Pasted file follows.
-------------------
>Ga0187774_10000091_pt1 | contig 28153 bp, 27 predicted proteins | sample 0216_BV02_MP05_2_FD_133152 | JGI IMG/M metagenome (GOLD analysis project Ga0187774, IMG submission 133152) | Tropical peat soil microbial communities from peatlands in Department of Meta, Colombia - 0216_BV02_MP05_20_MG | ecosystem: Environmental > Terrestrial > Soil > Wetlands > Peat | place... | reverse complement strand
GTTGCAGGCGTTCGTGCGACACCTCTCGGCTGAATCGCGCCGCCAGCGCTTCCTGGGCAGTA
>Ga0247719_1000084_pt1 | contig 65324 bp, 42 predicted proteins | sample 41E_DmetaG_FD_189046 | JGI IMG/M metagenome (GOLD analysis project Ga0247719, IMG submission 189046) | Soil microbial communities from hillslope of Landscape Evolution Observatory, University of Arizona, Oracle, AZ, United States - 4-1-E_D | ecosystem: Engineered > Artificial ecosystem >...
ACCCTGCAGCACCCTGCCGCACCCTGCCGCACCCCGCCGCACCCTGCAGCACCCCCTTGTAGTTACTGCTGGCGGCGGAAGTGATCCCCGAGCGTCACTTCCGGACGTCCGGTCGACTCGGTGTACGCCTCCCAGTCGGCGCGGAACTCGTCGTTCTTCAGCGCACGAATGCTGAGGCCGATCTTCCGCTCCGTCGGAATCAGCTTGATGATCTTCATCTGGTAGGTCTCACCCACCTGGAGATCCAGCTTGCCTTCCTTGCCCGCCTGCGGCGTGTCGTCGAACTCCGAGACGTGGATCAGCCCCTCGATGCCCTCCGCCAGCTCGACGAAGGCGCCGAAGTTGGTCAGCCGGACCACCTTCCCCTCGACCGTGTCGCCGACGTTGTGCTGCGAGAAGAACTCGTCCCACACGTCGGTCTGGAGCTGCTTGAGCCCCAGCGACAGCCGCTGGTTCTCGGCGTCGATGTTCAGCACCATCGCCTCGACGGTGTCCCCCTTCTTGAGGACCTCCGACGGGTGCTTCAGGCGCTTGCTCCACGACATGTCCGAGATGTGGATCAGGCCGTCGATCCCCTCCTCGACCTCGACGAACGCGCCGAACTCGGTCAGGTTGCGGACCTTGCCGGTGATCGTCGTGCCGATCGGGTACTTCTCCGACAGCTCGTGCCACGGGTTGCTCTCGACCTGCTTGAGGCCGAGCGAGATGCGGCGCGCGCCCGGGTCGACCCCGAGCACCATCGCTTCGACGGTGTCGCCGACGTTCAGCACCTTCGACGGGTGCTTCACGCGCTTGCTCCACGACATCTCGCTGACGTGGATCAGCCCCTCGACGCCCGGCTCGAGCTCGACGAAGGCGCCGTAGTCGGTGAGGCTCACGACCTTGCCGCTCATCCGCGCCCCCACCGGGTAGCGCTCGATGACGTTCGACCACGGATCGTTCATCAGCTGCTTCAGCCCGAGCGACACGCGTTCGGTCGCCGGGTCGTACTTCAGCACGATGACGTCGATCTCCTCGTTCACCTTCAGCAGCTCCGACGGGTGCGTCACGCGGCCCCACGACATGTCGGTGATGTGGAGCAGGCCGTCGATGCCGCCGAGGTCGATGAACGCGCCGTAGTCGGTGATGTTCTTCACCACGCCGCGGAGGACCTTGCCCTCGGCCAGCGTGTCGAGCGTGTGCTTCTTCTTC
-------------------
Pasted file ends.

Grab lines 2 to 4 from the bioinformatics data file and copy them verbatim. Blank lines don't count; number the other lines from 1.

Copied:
GTTGCAGGCGTTCGTGCGACACCTCTCGGCTGAATCGCGCCGCCAGCGCTTCCTGGGCAGTA
>Ga0247719_1000084_pt1 | contig 65324 bp, 42 predicted proteins | sample 41E_DmetaG_FD_189046 | JGI IMG/M metagenome (GOLD analysis project Ga0247719, IMG submission 189046) | Soil microbial communities from hillslope of Landscape Evolution Observatory, University of Arizona, Oracle, AZ, United States - 4-1-E_D | ecosystem: Engineered > Artificial ecosystem >...
ACCCTGCAGCACCCTGCCGCACCCTGCCGCACCCCGCCGCACCCTGCAGCACCCCCTTGTAGTTACTGCTGGCGGCGGAAGTGATCCCCGAGCGTCACTTCCGGACGTCCGGTCGACTCGGTGTACGCCTCCCAGTCGGCGCGGAACTCGTCGTTCTTCAGCGCACGAATGCTGAGGCCGATCTTCCGCTCCGTCGGAATCAGCTTGATGATCTTCATCTGGTAGGTCTCACCCACCTGGAGATCCAGCTTGCCTTCCTTGCCCGCCTGCGGCGTGTCGTCGAACTCCGAGACGTGGATCAGCCCCTCGATGCCCTCCGCCAGCTCGACGAAGGCGCCGAAGTTGGTCAGCCGGACCACCTTCCCCTCGACCGTGTCGCCGACGTTGTGCTGCGAGAAGAACTCGTCCCACACGTCGGTCTGGAGCTGCTTGAGCCCCAGCGACAGCCGCTGGTTCTCGGCGTCGATGTTCAGCACCATCGCCTCGACGGTGTCCCCCTTCTTGAGGACCTCCGACGGGTGCTTCAGGCGCTTGCTCCACGACATGTCCGAGATGTGGATCAGGCCGTCGATCCCCTCCTCGACCTCGACGAACGCGCCGAACTCGGTCAGGTTGCGGACCTTGCCGGTGATCGTCGTGCCGATCGGGTACTTCTCCGACAGCTCGTGCCACGGGTTGCTCTCGACCTGCTTGAGGCCGAGCGAGATGCGGCGCGCGCCCGGGTCGACCCCGAGCACCATCGCTTCGACGGTGTCGCCGACGTTCAGCACCTTCGACGGGTGCTTCACGCGCTTGCTCCACGACATCTCGCTGACGTGGATCAGCCCCTCGACGCCCGGCTCGAGCTCGACGAAGGCGCCGTAGTCGGTGAGGCTCACGACCTTGCCGCTCATCCGCGCCCCCACCGGGTAGCGCTCGATGACGTTCGACCACGGATCGTTCATCAGCTGCTTCAGCCCGAGCGACACGCGTTCGGTCGCCGGGTCGTACTTCAGCACGATGACGTCGATCTCCTCGTTCACCTTCAGCAGCTCCGACGGGTGCGTCACGCGGCCCCACGACATGTCGGTGATGTGGAGCAGGCCGTCGATGCCGCCGAGGTCGATGAACGCGCCGTAGTCGGTGATGTTCTTCACCACGCCGCGGAGGACCTTGCCCTCGGCCAGCGTGTCGAGCGTGTGCTTCTTCTTC